RW2 Apiyo Sharon was cross examined on her affidavit Exhibit R6 and stated that she was the Presiding officer at Wia Akado Primary school and indeed had the original copy of the Declaration of Results form for this station Exhibit R6 (b). She confirmed to have received nine (9) bundles of ballot papers with each containing fifty (50) ballots. This made a total of four hundred fifty (450) ballot papers and not one thousand three hundred fifty (1,350) as indicated on R6 (b). She confirmed that the votes cast for each candidate were correctly entered and court observed her as a truthful witness.
RW3 Odokonyero Sunday was cross examined on Exhibit R5 and he stated that he was at Atanga P.7. School polling station and Labeja Simon did not sign on the Declaration of Results form.
Finally the Returning officer RRW1 Omona Joseph was cross examined on his affidavit RR1 and he stated that he declared the results for Aruu North Constituency on 19th February 2016. He received a letter requesting for a vote recount on 20th February 2016, but since he had already declared and transmitted the results he could not conduct a mandatory recount as requested by the Petitioner
He also received the court order from Kitgum Chief Magistrate’s court sanctioning a vote recount but the process was frustrated by a group of unknown people. He admitted making an affidavit attached to the Petitioner’s affidavits as Exhibit P1 (d). In respect of Wia Akado Primary School he transmitted the 1st Respondent’s results 108 votes. In total there were 478 invalid votes in Aruu North Constituency.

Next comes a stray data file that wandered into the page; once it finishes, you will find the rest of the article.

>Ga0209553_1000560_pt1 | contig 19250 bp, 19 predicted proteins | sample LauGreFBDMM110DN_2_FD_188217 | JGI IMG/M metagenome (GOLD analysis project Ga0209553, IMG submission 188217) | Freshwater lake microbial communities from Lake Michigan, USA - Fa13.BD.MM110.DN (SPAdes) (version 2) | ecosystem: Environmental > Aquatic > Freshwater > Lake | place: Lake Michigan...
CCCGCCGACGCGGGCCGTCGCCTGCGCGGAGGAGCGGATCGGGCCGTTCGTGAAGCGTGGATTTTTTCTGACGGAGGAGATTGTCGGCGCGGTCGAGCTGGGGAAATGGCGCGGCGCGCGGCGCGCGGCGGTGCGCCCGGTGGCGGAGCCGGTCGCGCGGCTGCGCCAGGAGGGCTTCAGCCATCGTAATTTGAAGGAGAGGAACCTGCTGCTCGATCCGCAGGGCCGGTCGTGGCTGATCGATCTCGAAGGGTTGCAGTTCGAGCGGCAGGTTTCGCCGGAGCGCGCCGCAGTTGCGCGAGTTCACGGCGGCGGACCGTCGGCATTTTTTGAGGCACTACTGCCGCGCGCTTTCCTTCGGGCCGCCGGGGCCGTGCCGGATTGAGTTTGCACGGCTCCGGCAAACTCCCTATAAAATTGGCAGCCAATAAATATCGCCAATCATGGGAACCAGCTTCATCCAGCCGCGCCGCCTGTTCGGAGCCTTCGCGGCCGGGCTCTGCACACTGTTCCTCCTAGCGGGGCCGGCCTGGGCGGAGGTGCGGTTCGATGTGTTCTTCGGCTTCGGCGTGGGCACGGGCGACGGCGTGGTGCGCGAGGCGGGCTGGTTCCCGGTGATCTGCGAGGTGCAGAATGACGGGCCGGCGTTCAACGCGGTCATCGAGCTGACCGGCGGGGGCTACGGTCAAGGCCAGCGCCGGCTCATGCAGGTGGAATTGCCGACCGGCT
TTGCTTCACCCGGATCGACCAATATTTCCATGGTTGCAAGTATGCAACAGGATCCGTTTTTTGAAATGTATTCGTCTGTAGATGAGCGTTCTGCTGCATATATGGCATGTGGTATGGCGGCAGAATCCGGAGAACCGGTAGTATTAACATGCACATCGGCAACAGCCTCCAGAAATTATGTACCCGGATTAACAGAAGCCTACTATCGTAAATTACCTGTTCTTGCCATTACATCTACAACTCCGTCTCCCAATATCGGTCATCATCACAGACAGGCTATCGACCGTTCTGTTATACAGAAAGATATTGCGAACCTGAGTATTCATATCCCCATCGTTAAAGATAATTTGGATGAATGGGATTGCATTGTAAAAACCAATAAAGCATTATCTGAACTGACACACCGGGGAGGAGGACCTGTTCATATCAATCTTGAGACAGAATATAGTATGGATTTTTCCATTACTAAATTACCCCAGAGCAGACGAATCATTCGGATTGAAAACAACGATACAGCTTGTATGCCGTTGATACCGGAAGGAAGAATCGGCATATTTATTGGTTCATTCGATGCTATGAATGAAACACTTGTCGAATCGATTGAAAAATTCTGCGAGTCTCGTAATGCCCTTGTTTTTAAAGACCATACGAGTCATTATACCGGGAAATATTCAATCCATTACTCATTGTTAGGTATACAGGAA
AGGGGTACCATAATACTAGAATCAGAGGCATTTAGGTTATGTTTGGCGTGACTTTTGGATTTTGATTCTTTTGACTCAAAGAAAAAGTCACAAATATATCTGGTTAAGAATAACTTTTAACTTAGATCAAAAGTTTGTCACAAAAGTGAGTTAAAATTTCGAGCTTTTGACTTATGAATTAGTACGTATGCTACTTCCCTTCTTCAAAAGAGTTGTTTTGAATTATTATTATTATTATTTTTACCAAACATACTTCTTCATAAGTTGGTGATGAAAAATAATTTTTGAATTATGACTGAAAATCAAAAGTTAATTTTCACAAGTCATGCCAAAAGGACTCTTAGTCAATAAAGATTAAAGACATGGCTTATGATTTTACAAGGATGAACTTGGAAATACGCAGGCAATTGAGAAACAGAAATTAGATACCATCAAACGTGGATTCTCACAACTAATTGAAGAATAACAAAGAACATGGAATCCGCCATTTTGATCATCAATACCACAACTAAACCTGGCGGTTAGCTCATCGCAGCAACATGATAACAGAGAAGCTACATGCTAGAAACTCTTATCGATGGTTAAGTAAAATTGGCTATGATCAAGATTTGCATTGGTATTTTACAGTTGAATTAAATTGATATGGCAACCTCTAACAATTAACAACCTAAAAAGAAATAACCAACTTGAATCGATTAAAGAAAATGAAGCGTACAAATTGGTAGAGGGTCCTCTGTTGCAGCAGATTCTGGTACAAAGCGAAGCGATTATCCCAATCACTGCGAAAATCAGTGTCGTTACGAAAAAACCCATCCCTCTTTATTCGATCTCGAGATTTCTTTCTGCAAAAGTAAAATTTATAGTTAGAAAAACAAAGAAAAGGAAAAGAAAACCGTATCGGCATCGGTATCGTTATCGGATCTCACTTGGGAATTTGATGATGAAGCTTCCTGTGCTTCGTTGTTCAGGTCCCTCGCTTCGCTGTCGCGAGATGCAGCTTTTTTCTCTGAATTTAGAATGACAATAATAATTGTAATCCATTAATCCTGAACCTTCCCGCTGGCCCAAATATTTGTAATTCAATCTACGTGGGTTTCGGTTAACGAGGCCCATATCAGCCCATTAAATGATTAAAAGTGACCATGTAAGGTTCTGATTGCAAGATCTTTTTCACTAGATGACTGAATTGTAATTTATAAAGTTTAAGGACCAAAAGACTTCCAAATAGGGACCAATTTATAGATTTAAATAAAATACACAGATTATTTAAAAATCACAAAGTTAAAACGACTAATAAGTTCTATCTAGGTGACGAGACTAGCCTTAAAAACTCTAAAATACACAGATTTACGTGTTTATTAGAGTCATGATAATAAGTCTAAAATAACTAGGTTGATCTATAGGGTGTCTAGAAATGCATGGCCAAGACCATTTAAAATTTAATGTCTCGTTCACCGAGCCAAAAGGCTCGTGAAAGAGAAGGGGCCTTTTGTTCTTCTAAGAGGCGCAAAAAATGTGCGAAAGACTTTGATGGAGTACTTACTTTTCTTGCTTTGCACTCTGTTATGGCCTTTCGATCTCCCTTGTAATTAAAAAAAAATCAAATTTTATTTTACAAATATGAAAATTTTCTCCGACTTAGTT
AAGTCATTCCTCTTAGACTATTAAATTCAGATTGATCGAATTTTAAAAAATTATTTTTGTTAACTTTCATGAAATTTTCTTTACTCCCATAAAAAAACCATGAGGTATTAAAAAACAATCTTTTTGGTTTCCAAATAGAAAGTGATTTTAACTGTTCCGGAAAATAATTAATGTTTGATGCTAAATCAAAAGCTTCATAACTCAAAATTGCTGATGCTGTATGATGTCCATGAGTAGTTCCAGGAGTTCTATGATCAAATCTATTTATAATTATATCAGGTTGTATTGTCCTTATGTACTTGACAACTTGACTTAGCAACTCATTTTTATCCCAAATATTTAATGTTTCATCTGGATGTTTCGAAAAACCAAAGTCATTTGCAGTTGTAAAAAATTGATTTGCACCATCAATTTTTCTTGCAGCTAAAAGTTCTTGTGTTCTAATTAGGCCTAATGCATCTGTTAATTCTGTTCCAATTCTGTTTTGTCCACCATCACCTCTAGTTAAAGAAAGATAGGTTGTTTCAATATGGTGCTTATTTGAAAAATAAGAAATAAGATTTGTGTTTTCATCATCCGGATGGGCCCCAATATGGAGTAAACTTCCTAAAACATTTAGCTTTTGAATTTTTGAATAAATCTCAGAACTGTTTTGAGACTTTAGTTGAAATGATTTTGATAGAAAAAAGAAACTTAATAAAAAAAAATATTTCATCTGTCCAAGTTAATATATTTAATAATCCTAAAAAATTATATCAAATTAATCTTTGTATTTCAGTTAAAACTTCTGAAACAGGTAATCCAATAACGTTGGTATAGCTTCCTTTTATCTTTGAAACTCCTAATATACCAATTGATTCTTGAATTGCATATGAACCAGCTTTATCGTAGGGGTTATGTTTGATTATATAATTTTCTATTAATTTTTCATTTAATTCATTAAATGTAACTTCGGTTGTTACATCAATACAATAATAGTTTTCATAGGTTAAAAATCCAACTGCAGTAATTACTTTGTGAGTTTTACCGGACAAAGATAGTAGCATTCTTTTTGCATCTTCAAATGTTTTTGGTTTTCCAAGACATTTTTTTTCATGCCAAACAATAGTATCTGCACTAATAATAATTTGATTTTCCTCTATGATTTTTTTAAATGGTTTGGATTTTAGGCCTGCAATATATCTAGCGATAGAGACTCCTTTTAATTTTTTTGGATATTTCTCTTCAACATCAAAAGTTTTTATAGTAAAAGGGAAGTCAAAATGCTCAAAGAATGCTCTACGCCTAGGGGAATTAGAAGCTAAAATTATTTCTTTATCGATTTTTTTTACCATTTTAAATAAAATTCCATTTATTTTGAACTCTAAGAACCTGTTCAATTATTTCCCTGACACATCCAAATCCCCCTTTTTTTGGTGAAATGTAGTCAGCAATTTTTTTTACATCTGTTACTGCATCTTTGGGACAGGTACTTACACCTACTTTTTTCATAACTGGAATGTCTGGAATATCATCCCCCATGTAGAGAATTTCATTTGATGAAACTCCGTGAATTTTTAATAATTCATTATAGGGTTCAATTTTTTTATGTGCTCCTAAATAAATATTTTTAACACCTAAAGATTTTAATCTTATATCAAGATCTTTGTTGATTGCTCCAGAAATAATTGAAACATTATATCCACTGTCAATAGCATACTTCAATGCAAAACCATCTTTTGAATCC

Having heard all the above evidence, this court heard the oral submissions of Counsel on 30th May 2016.
The burden of proof in an election petition lies upon the Petitioner who is to prove all allegations in the petition to the satisfaction of the court. See Court of Appeal Election Appeal No. 6 of 2011, Paul Mwiru vs. Hon. Igeme Nathan Nabeta & others.
Issue 1. Whether the petition discloses a cause of action.
This issue was framed to cater for the possible preliminary objection that could arise from paragraph 17 of the 1st Respondent’s answer to the petition which reads as follows:-
17- “The petition is premised on hearsay, without evidence, without merit and is bad in law.”
Interestingly, the 2nd Respondent’s answer to the petition paragraph 7 raises a similar objection and states as follows:-
7- “The petition is utterly without merit, is not supported by any evidence, is premised on hearsay, and is bad in law”